New Website: PhotoStories

PhotoStories – what’s yours?

An image can tell us what a thousand words may never manage to portray. Photography is embedded in our everyday lives and continues to be one of the most powerful tools of communication. With photography at our finger tips, how and what do we want to say?

Launching in February 2017, PhotoStories is a new website bringing together the work of communities and professional photographers, exploring and sharing the world around them in a powerful and sometimes challenging way.  The website showcases PhotoStories created throughout Open Eye Gallery’s current Culture Shifts programme, as well as inviting the public to upload and share their own narratives.

Culture Shifts works with 10 national and international photographers embedded in communities across 7 areas of Liverpool City Region. It aims to support communities to explore their stories in a way that is meaningful to them. By co-authoring stories that reflect people’s identity, interests or lives, we hope to inspire, surprise or challenge a wider audience to participate through the new PhotoStories website.

“4 billion photographs per day are uploaded onto social media. Photography is now as important as text or verbal communication in the stories we tell about our own lives,” says Sarah Fisher, Executive Director, Open Eye Gallery.

Once users have registered to PhotoStories (it’s free!), they will be able to upload their own visual narrative of 3-15 images. The website is designed to host your own online portfolio of unique PhotoStories, with features to support you to think about the way you select and curate your own digital exhibition of images. Individual photo stories can be ‘liked’ and shared by other visitors to the website. A series of guest curators, photographers and communities will choose stories to be featured in the ‘Editors Choice’ section of the site.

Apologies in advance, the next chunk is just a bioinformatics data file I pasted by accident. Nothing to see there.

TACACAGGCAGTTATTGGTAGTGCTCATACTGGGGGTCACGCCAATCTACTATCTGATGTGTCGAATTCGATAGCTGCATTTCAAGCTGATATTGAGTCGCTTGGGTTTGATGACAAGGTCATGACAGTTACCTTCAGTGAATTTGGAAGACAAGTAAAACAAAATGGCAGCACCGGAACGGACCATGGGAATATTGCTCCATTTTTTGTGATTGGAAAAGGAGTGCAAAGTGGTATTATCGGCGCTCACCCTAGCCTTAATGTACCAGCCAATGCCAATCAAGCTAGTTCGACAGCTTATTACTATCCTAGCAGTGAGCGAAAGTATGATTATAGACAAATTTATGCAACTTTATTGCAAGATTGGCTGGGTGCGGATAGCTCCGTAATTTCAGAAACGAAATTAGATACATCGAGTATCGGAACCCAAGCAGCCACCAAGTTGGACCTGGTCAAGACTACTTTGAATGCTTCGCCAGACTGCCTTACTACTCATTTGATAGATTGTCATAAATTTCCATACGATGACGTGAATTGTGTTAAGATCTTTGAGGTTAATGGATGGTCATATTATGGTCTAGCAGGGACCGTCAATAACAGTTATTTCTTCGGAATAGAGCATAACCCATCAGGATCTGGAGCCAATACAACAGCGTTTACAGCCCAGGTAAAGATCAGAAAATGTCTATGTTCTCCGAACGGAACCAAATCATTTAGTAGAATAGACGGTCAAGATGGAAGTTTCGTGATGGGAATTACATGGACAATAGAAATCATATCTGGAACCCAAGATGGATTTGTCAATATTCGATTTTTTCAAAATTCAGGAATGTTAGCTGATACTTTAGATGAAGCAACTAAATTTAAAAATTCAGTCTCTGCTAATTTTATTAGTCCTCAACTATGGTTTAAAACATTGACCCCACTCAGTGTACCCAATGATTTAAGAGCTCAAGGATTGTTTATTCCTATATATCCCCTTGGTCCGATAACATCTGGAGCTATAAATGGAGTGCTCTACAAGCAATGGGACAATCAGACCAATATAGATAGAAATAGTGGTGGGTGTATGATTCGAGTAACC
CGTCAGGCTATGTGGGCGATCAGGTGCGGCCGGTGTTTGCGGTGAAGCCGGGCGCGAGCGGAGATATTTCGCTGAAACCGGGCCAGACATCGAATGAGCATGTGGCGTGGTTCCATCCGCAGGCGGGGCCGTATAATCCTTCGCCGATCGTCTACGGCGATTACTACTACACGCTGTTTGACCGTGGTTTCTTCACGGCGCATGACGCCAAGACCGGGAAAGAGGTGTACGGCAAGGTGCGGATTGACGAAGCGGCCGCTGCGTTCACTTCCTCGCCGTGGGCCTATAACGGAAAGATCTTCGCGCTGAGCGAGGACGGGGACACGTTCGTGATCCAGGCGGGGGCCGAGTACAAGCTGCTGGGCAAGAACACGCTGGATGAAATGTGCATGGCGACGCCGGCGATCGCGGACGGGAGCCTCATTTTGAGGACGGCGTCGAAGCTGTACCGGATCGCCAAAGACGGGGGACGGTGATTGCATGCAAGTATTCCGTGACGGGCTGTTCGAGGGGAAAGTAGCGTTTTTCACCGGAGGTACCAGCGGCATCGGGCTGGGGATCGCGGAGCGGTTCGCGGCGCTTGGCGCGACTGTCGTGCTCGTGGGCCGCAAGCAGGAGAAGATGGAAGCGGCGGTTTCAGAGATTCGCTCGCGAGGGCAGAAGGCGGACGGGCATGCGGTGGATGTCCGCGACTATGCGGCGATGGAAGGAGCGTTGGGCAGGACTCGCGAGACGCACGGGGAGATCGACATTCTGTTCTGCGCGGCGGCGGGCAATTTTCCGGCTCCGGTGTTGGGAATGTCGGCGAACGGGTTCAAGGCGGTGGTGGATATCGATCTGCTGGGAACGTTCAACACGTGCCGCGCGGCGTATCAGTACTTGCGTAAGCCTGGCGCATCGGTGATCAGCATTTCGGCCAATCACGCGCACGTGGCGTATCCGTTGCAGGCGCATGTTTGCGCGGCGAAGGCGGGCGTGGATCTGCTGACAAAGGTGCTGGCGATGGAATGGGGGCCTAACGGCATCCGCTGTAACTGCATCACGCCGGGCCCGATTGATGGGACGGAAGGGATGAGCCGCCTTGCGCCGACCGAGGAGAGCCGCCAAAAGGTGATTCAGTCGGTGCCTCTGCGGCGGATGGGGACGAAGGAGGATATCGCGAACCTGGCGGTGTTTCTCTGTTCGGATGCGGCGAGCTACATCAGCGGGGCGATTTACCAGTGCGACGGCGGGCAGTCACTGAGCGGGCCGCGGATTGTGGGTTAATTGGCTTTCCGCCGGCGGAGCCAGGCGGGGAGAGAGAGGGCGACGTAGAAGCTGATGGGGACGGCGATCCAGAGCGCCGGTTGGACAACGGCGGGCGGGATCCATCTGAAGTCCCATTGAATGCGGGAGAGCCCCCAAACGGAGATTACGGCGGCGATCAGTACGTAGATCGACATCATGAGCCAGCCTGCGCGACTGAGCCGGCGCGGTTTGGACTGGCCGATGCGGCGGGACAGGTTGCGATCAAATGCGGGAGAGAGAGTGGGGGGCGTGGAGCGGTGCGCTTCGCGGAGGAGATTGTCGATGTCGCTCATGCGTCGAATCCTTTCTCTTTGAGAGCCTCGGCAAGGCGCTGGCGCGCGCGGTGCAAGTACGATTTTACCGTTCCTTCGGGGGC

As part of the overall Culture Shifts programme, Redeye, the Photography Network continue to work with local community champions to deliver training sessions on framing images, selecting and uploading photographs. Videos from the training sessions will be uploaded to PhotoStories to inspire a wider public to engage with photography and the new website.

When the website launches in February 2017, projects from across Culture Shifts will be available to view.

  • Liverpool based photographer Tadhg Devlin has been working in collaboration with the SURF Dementia network group to raise awareness of the disease, supported by Mersey Care NHS Foundation Trust.
  • A number of young people’s groups from across Sefton, including an LGBT group and Youth Parliament group, are working with photographer Colin McPherson to explore the identity of young people in the area.
  • Birmingham based photographer Andrew Jackson, in collaboration with practitioner Darryl Georgiou are working with the people behind the public face of the “Granby Four Streets” community in the Toxteth area of Liverpool.
  • Communities in Northwood, Kirkby have come together to work with photographer Tony Mallon to address what it means to live and be from the area.
  • Photographer Stephen King and the local community connected to St. Helens Pilkington Glass factory are re-imagining and reanimating this site of industrial significance.
  • Working with photographers Gary Bratchford and Robert Parkinson, communities across Halton CCG (Clinical Commissioning Group) explore barriers to health and wellbeing, and how photography can challenge pre-existing fears.
  • London based photographer Maria Kapajeva challenges perceptions of who exactly the women of Wirral are, bringing women from different backgrounds, ages and domestic circumstances together to celebrate what it means to be a woman from this area.

PhotoStories is currently being developed in partnership with Liverpool’s Red Ninja. All images are uploaded to PhotoStories under a creative commons license.

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